Investigators Plead for Information on Person of Interest in Oklahoma Double Murder

Investigators searching for the killers of two young girls gunned down more than a week ago made a plea Monday for the person of interest named in the case to come forward.

"He must come forward," Jessica Brown, a spokeswoman for the Oklahoma Bureau of Investigation said Monday. "It's his duty as a citizen to come forward and give us information."

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The man, a 6-foot American Indian approximately 35 years of age, is wanted for questioning in connection with the June 8 murders of Taylor Paschal-Placker, 13, and Skyla Whitaker, 11, along County Line Road in Weleetka, Okla. Several witnesses saw him standing by a pickup truck near the crime scene minutes before the shootings.

Brown said the man, who has a "very long ponytail," is just wanted for questioning as a possible witness at this point.

"If we can get a hold of him, we ask him a number of questions and hopefully narrow down the timeline and even possibly get a suspect out of this," she said.

Authorities have interviewed more than 100 people and received around 400 leads in the case, but they are still no closer to finding a motive or suspect in the brutal murders of the young best friends 8 days ago.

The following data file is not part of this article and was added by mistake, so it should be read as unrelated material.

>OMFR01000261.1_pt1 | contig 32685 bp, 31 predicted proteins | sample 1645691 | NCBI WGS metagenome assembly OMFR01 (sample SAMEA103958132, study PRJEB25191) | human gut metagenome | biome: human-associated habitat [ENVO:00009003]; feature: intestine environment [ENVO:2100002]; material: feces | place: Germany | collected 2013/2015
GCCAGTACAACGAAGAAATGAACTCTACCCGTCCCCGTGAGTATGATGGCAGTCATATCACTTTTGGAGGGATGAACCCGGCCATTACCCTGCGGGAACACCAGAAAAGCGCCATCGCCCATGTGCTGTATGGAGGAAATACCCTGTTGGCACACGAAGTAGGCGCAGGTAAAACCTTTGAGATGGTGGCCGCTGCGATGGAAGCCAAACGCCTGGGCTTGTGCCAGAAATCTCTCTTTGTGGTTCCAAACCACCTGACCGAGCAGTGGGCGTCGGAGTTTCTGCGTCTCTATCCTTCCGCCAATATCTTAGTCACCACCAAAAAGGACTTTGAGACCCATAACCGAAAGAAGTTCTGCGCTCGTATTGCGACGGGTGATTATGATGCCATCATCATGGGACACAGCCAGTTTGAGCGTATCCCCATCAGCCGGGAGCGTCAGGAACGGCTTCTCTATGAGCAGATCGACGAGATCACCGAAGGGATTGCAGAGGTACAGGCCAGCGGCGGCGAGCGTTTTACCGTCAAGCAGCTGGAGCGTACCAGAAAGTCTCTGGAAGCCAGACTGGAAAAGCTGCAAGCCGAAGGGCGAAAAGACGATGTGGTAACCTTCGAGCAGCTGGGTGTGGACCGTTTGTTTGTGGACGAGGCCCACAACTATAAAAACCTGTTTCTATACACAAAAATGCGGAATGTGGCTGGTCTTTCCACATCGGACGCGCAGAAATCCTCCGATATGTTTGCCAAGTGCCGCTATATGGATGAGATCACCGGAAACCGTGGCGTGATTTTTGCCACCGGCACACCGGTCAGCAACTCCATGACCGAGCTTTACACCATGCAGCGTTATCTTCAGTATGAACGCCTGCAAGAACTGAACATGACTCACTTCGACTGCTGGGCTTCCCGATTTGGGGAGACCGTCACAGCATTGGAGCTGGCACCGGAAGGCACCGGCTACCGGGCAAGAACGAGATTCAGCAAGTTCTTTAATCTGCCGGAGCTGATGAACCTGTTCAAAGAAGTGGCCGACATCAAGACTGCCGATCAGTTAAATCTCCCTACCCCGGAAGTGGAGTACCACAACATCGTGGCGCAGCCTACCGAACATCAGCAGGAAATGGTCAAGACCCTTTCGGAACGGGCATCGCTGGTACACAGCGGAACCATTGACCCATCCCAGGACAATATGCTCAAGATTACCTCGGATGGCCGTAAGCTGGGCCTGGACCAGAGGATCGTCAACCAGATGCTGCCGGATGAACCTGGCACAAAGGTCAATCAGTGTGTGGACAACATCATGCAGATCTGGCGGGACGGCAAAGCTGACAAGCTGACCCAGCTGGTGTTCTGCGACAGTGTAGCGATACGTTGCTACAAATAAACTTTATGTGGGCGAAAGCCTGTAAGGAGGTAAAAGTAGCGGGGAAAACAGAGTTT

Over the weekend, a team lead by the Okfuskee County sheriff's office set up a roadblock near the crime scene and interviewed about 90 people about the case.

"I think we were up close and personal with a lot of people in that particular area of the county," Sheriff Jack Choate said.

Investigators said they are working around the clock to check timelines, perform criminal background checks, re-interview witnesses and family members, and track down leads.

"Community interest, I think, is going to be a big factor in this," Choate said. "It's amazing at what you can find out visiting with local folks in that area, and a lot of them are extremely frightened, you know. They worry about what could happen to their kids or grandkids or any family member, you know, as far as that goes."

On Monday, officials said they would not release a 911 tape made after the girls' bodies were found, saying it wouldn't help advance the case.

Bullets of two different calibers were used to kill both girls, police said, leading investigators to think that possibly two or more shooters were involved.

A reward for information leading to the arrest and conviction of those responsible has grown to more than $30,000, with a third of that money coming from public donations.

"We know someone has information out there," Brown said. "Whether or not they're scared or why they're not coming forward, we do not know. But they do not have to be worried because if we can get the people off the streets who did this, there's nothing to worry about at that point in time, and we need to get this resolved as quickly as possible."

Officials will continue to operate a command center in Okemah, Okla., until the killer is found.

"It is a solveable case," Brown reiterated to FOX News on Monday.